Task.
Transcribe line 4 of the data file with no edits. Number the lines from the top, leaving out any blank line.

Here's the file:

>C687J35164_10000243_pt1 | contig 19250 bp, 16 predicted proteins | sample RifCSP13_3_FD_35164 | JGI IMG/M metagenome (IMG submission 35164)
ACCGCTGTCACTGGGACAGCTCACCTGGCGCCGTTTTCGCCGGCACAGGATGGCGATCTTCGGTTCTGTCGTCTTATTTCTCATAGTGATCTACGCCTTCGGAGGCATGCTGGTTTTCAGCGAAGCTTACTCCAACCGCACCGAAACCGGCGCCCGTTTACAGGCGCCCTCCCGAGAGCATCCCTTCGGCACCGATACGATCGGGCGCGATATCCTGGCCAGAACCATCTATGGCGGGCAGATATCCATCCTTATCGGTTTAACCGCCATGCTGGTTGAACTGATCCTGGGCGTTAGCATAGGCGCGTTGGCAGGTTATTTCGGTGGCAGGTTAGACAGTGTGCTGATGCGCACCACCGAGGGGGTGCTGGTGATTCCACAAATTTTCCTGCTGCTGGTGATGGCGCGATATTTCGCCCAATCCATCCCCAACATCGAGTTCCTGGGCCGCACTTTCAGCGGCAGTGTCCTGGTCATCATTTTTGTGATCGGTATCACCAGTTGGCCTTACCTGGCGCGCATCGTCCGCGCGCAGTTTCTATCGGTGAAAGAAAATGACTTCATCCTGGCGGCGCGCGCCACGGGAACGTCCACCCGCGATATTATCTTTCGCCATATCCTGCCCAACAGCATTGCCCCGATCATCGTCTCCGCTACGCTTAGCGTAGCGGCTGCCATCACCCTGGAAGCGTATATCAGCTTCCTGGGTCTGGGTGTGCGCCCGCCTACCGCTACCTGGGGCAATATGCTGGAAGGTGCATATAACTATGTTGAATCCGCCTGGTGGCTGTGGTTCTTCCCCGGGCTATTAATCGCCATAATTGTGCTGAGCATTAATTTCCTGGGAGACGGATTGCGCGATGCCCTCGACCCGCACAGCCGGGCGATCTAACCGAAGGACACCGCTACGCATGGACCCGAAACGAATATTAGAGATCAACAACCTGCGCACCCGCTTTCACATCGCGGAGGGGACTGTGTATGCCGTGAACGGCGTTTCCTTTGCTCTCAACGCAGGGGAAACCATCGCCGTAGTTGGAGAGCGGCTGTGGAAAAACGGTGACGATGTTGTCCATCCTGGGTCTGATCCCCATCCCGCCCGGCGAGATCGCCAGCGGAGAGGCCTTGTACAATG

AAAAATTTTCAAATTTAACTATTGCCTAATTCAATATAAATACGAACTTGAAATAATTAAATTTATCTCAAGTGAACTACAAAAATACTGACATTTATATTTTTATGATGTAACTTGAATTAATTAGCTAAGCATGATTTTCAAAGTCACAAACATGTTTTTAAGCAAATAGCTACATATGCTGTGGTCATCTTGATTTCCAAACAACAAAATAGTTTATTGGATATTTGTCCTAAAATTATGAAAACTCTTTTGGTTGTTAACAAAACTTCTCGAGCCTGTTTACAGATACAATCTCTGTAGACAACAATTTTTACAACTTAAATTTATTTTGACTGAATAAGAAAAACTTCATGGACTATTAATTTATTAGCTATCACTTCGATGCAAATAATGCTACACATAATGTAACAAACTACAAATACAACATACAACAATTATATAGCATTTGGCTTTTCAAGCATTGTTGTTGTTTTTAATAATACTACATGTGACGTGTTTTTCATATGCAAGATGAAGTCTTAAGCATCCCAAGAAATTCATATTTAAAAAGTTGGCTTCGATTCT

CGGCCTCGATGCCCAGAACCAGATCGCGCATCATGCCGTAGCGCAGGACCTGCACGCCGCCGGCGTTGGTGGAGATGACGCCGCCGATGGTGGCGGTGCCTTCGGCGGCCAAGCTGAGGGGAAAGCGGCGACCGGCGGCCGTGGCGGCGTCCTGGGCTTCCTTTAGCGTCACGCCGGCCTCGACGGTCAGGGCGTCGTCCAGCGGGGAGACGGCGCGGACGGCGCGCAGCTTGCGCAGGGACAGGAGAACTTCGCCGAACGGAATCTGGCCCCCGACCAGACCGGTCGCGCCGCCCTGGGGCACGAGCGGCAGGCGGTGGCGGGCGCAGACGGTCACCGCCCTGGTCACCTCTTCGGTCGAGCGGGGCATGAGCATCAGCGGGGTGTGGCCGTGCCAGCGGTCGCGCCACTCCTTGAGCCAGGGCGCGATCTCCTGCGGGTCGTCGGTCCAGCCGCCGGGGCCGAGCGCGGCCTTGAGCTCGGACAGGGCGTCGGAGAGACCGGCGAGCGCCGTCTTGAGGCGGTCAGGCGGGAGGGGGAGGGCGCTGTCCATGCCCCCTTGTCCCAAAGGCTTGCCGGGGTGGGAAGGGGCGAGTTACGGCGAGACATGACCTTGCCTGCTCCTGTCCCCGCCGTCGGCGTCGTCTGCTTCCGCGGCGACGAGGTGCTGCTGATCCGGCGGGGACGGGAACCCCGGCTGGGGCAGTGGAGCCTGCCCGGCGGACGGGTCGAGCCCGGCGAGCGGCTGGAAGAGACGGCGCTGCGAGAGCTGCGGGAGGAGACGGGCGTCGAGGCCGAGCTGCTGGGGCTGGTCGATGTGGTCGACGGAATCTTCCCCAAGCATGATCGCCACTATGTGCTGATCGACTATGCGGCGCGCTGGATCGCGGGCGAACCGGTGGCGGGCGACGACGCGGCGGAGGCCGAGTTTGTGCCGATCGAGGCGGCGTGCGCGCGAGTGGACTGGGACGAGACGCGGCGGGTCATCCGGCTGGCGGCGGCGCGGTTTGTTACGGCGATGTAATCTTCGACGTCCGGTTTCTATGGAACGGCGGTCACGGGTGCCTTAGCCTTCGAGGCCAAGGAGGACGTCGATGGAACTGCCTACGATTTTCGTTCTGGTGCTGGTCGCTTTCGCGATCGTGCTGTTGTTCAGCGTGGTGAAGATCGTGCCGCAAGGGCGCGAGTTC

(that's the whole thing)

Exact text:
CGGCCTCGATGCCCAGAACCAGATCGCGCATCATGCCGTAGCGCAGGACCTGCACGCCGCCGGCGTTGGTGGAGATGACGCCGCCGATGGTGGCGGTGCCTTCGGCGGCCAAGCTGAGGGGAAAGCGGCGACCGGCGGCCGTGGCGGCGTCCTGGGCTTCCTTTAGCGTCACGCCGGCCTCGACGGTCAGGGCGTCGTCCAGCGGGGAGACGGCGCGGACGGCGCGCAGCTTGCGCAGGGACAGGAGAACTTCGCCGAACGGAATCTGGCCCCCGACCAGACCGGTCGCGCCGCCCTGGGGCACGAGCGGCAGGCGGTGGCGGGCGCAGACGGTCACCGCCCTGGTCACCTCTTCGGTCGAGCGGGGCATGAGCATCAGCGGGGTGTGGCCGTGCCAGCGGTCGCGCCACTCCTTGAGCCAGGGCGCGATCTCCTGCGGGTCGTCGGTCCAGCCGCCGGGGCCGAGCGCGGCCTTGAGCTCGGACAGGGCGTCGGAGAGACCGGCGAGCGCCGTCTTGAGGCGGTCAGGCGGGAGGGGGAGGGCGCTGTCCATGCCCCCTTGTCCCAAAGGCTTGCCGGGGTGGGAAGGGGCGAGTTACGGCGAGACATGACCTTGCCTGCTCCTGTCCCCGCCGTCGGCGTCGTCTGCTTCCGCGGCGACGAGGTGCTGCTGATCCGGCGGGGACGGGAACCCCGGCTGGGGCAGTGGAGCCTGCCCGGCGGACGGGTCGAGCCCGGCGAGCGGCTGGAAGAGACGGCGCTGCGAGAGCTGCGGGAGGAGACGGGCGTCGAGGCCGAGCTGCTGGGGCTGGTCGATGTGGTCGACGGAATCTTCCCCAAGCATGATCGCCACTATGTGCTGATCGACTATGCGGCGCGCTGGATCGCGGGCGAACCGGTGGCGGGCGACGACGCGGCGGAGGCCGAGTTTGTGCCGATCGAGGCGGCGTGCGCGCGAGTGGACTGGGACGAGACGCGGCGGGTCATCCGGCTGGCGGCGGCGCGGTTTGTTACGGCGATGTAATCTTCGACGTCCGGTTTCTATGGAACGGCGGTCACGGGTGCCTTAGCCTTCGAGGCCAAGGAGGACGTCGATGGAACTGCCTACGATTTTCGTTCTGGTGCTGGTCGCTTTCGCGATCGTGCTGTTGTTCAGCGTGGTGAAGATCGTGCCGCAAGGGCGCGAGTTC